NEWBERRY — While many residents are planning what they will do for the Total Solar Eclipse, they should also establish a plan for their pets and livestock.
“I think for most of them, especially dogs, they get anxious and I think if people are taking their pets with them, it is probably a bad idea because they get really distracted with crowds. That anxiety builds and then when it turns black all of a sudden they will not be able to orient themselves,” said Dr. Sara Taylor with Newberry Animal Hospital. “Having your dogs indoors, or in the yard, where it is most comfortable and has a place to be secure is best.”
If you have an outdoor dog, Taylor said it is OK to keep them outside, because their anxiety will increase if you take them away from their regular environment. What they might end up doing is going inside their dog house, or outdoor shelter, like they would at night, especially since the temperature is expected to drop.
If you are looking for ways to help your pet with their anxiety, Taylor recommends making a safe space.
“Whether inside a closet, or some other space they are accustomed to in the house. There is not going to be any noise associated with the eclipse, except for night time noise. Crickets might start chirping and frogs may start croaking. Other than that it should be fairly quiet because most of the song birds will actually be silent during that time,” she said.
If you were take take your dog to a public place, they could end up trying to take off due to their anxiety, according to Taylor. Service animals will also not know how to react, because they have not had training for an eclipse.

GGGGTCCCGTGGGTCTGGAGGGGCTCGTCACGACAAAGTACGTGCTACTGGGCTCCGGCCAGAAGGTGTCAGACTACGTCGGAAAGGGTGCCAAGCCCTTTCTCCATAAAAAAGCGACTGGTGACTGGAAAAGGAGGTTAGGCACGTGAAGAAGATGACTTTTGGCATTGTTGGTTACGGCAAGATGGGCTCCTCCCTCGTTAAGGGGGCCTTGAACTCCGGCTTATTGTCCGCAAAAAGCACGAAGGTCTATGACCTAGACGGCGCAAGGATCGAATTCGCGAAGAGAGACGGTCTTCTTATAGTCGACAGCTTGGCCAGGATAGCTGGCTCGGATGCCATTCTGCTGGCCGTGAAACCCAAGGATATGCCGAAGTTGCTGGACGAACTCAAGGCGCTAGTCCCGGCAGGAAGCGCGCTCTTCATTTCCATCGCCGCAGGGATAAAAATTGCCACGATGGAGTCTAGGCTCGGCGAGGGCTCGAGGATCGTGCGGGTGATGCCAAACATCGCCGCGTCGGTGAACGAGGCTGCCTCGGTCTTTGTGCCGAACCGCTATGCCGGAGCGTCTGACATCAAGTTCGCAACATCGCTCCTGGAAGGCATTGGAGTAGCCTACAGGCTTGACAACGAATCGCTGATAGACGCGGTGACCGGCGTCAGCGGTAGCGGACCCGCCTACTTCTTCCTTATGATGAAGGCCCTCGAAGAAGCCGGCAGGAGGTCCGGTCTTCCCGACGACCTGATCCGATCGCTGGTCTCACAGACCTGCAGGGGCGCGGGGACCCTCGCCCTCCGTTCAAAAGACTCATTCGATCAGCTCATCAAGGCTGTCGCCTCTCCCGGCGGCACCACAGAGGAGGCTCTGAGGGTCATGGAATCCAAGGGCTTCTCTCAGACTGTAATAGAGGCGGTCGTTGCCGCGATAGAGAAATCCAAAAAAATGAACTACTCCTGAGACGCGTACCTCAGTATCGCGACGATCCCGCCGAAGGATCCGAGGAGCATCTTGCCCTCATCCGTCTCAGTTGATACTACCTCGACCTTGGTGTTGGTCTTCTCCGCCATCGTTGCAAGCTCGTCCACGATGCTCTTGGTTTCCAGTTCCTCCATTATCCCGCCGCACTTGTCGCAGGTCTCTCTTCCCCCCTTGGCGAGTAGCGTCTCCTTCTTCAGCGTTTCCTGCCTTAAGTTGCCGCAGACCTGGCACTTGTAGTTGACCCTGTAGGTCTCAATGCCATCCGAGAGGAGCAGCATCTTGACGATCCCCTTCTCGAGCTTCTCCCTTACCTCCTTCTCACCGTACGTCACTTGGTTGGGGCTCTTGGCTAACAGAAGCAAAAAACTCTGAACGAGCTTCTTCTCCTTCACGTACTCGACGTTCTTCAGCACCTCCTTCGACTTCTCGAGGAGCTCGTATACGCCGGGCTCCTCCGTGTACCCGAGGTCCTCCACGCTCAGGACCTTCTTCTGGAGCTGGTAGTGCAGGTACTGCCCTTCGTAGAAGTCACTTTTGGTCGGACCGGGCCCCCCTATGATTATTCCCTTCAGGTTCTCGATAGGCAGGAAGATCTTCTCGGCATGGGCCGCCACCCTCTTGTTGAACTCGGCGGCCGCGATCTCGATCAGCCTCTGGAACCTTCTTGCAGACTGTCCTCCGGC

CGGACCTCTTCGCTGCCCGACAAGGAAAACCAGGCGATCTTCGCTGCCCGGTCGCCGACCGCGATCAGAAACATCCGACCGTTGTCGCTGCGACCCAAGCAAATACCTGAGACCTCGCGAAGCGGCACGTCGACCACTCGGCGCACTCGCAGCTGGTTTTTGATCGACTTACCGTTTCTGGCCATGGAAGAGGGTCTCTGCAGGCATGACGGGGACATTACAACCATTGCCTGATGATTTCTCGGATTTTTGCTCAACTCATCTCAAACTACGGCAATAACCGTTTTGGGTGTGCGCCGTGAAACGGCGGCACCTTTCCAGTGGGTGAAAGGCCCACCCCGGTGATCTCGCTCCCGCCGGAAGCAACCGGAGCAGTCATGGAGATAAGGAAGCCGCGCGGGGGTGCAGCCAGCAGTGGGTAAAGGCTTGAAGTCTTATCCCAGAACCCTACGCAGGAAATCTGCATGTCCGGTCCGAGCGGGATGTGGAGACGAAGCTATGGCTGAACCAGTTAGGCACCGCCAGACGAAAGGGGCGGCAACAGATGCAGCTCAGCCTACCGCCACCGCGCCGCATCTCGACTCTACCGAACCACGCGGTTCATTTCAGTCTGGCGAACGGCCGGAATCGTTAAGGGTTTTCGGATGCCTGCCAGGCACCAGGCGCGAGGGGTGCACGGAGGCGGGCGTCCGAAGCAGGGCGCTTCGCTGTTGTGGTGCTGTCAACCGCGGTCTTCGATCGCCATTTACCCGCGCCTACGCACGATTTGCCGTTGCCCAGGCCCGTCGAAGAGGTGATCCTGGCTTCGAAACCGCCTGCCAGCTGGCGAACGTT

“Owners should keep in mind having a back-up plan. If they can, try and avoid taking the service animal with them. For those individuals it may be better to observe from their own yard, instead of heading downtown,” Taylor said.
Pets with anxiety are not the only animals that may be reacting to the Eclipse. Taylor said animals that have night time behaviors may in fact start exhibiting those behaviors. Birds, like chickens, may begin to roost and bats may come out.
“Once it has passed, they will certainly go back to their normal behavior,” she said. “With outdoor chickens, they (owners) should make the roost available, some people close it up during the day. It is recommended they leave them open once the chickens think it is night, we then expect them to come back out afterwards.”
Wild animals, such as foxes, may come out as well. Taylor said there is little research because a Total Solar Eclipse is so rare and random. However, now that smart phones are prevalent in society, Newberry residents can help provide research.
“There’s going to be a phone app, iNaturalist, asking for input, if you happen to see animals’ behavior, so if you are on a farm and you can take a few minutes to look at your cows, sheep, whatever, they can collect a tremendous amount of data (from what you observe) now that people carry phones,” Taylor said.
The study is called Life Responds, and anyone willing can observe any type of animal they wish, including ants and spiders, any animal that is easily accessible to them.
“I will be doing that, I will be here at the office. We have a weather balloon going up in our backyard to take photos. I will be observing the animals here to make sure there is no problem,” she said.
Reach Andrew Wigger at 803-768-3122 ext. 1867 or on Twitter @ TheNBOnews.